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Top cops axed by Medvedev

More victims of the police reforms have been found as President Dmitry Medvedev fires 10 generals as part of a clear-out of the force.
His purge saw senior officials lose their posts across the country, including the bosses of the Kurgansk and Voronezh regions' internal ministry departments and the interior ministers of the Sakha, Mordoviya and Kalmykiya republics.

No misconduct

But this was a case of cutting off the dead wood rather than rooting out oft-cited police corruption.

"There were various reasons. They were reaching the age of retirement, left of their won free will, and the state of their health," a ministry source told RIA Novosti.

Names and places

The hit list was; General-Major and deputy head of internal affairs directorate in Sverdlovsk region Viktor Berdnikov, General-Major and head of Barnaul internal ministry legal institute Nikolai Mikhailov, General-Major Yakov Stakhov from Sakha in Yakutia, General-Major Boris Timonchenko from Kurgansk and General-Lieutenant Oleg Khotin from Voronezh.

They have been joined by Kursk region internal affairs chief Major General Viktor Bulushev, Perm police chief General-Lieutenant Yury Gorlov, Khanty-Mansiisk autonomous region internal affairs boss Nikolai Gudozhnikov, General-Major Anatoly Zhuravlev from Kalmykiya, and General-Major Nikolai Larkov from Mordoviya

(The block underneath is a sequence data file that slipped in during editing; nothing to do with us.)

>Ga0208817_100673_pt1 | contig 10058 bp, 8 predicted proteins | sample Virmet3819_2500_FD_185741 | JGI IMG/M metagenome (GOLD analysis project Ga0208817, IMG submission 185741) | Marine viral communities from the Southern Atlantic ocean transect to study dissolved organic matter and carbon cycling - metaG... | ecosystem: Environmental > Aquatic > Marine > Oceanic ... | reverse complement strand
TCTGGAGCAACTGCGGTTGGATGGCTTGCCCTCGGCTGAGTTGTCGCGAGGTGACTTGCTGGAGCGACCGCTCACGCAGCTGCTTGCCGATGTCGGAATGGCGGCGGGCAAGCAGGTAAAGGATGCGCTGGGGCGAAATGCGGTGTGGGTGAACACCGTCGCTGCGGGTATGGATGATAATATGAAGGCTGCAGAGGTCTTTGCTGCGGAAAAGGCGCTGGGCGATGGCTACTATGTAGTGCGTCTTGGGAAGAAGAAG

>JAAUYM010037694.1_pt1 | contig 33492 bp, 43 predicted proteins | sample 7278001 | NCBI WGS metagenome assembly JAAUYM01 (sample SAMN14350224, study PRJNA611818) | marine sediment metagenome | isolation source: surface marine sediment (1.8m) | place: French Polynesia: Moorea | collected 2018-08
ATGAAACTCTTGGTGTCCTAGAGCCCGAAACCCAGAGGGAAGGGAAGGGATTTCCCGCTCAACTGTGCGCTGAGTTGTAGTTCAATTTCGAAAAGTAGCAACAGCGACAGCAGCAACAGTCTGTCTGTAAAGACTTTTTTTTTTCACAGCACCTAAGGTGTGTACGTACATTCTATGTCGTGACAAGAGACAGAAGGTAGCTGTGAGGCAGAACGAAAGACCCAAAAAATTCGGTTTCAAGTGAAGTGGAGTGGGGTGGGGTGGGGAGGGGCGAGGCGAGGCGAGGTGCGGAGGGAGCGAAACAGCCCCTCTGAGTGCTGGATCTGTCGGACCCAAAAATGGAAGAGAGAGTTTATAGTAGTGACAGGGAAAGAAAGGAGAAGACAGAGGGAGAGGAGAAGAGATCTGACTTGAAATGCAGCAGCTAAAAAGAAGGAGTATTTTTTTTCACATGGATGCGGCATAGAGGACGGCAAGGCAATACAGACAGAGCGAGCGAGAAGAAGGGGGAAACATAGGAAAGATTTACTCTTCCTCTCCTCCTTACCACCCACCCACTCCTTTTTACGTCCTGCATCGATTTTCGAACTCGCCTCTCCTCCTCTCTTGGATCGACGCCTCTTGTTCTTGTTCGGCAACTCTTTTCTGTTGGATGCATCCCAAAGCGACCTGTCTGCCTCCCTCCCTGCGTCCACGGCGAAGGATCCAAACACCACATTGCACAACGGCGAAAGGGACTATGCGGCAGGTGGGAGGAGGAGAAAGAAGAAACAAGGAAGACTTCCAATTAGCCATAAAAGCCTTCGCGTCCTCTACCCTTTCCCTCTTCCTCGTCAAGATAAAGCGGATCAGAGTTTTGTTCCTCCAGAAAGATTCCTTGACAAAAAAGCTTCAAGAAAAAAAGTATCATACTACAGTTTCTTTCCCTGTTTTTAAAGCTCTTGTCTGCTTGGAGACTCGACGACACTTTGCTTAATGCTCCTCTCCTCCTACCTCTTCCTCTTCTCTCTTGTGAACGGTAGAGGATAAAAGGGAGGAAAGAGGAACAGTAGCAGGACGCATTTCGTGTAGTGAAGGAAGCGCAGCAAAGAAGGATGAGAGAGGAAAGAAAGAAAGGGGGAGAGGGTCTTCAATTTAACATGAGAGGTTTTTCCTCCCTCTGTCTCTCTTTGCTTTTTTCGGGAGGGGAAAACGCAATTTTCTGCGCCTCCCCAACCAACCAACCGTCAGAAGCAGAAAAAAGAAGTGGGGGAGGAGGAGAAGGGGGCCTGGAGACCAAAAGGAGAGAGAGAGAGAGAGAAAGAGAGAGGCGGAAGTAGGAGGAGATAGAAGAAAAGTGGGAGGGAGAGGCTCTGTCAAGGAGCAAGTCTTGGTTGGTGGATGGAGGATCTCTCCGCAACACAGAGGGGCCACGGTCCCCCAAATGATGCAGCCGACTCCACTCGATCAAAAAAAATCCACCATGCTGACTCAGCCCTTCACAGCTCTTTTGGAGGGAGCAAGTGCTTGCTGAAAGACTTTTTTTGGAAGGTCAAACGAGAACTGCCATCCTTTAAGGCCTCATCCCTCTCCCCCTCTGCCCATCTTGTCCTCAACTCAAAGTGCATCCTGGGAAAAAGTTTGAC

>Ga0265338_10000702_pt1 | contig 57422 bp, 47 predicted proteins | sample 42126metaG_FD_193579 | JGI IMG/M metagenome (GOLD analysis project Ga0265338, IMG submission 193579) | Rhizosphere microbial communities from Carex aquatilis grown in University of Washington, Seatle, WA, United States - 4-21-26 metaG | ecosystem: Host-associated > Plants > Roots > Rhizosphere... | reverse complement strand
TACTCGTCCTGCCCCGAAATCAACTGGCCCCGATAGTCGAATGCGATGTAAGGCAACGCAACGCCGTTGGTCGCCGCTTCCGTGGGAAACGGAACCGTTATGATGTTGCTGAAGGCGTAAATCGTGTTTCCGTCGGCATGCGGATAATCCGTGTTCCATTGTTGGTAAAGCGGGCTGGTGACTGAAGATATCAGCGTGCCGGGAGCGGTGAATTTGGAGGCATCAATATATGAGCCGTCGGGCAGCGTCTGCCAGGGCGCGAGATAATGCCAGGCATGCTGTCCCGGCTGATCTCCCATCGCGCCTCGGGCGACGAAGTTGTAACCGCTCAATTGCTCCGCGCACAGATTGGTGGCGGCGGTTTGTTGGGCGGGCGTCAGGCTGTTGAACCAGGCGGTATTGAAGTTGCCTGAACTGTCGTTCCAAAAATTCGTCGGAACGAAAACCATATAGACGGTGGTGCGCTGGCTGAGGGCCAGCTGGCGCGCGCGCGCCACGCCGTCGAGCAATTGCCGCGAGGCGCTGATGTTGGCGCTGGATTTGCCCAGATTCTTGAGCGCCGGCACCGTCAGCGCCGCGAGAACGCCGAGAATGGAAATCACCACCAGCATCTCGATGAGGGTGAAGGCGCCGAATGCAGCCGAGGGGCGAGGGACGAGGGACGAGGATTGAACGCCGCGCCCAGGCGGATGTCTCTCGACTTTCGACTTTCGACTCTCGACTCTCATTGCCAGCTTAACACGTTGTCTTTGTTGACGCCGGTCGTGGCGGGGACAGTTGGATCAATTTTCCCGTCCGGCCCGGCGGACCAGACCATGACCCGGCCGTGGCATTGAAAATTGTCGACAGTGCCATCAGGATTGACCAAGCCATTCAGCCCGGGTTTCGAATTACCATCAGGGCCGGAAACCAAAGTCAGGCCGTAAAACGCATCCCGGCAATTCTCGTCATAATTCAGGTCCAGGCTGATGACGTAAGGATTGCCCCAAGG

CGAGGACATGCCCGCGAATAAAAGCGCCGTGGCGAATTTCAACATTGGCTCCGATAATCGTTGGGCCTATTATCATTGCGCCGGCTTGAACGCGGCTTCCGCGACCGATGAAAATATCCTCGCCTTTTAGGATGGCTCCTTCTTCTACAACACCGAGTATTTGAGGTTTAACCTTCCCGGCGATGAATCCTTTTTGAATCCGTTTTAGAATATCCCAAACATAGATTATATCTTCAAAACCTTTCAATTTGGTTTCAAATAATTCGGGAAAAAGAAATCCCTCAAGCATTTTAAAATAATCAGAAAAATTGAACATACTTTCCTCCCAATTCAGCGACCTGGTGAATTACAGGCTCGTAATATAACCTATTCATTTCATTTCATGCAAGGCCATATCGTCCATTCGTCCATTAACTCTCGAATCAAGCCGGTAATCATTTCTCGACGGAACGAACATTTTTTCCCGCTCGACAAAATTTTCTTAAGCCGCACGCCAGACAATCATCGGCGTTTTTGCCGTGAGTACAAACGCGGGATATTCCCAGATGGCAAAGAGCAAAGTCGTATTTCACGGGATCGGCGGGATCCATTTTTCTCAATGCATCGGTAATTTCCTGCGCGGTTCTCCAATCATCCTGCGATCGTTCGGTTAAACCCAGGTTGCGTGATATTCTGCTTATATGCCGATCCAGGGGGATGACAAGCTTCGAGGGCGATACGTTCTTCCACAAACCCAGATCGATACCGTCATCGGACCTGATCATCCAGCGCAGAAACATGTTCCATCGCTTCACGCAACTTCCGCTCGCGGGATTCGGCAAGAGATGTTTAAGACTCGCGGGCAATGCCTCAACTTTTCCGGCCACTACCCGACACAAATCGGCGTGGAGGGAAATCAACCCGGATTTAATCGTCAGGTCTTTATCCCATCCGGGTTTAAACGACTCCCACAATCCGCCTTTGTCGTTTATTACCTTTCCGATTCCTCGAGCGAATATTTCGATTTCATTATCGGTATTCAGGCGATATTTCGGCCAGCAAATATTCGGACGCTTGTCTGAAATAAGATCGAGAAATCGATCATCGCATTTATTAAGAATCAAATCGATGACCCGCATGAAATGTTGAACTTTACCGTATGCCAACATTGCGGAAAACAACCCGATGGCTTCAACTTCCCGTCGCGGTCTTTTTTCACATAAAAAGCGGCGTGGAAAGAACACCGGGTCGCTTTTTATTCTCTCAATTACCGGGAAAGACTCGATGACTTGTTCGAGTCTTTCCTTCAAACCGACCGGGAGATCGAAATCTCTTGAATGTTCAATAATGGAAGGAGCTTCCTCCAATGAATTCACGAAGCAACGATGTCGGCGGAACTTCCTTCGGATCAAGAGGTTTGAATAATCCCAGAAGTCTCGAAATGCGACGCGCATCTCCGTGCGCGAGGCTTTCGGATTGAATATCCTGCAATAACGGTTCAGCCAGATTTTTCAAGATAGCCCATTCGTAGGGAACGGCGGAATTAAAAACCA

Ministry shuffle

March 15 saw the first meeting of a presidential commission to conduct an external check-up of senior personnel in the ministry. 179 people have applied for reappointment and positions provisionally offered to 145. They will be subjected to further scrutiny in due course. About 50 have been dismissed, RIA Novosti reported.

The relevant documents are sitting in Medvedev's office and have not yet been given the presidential seal of approval.

Medvedev, who says corruption is a major problem eating away at the national police, ordered a 20 per cent cut in staff at the interior ministry in late 2009.

Senior staff are expected to go through a reassessment process and officers in the slimmed down force would get bigger salaries, AFP reported.

Hopes lowered

Last month interior minister Rashid Nurgaliyev surprised observers by not being among the first police officers to get rubberstamped.

But that was as far as optimism for radical overhaul went. Human rights campaigners claimed the reforms did not go far enough and that supposed reform would happen behind closed doors and by presidential decree.


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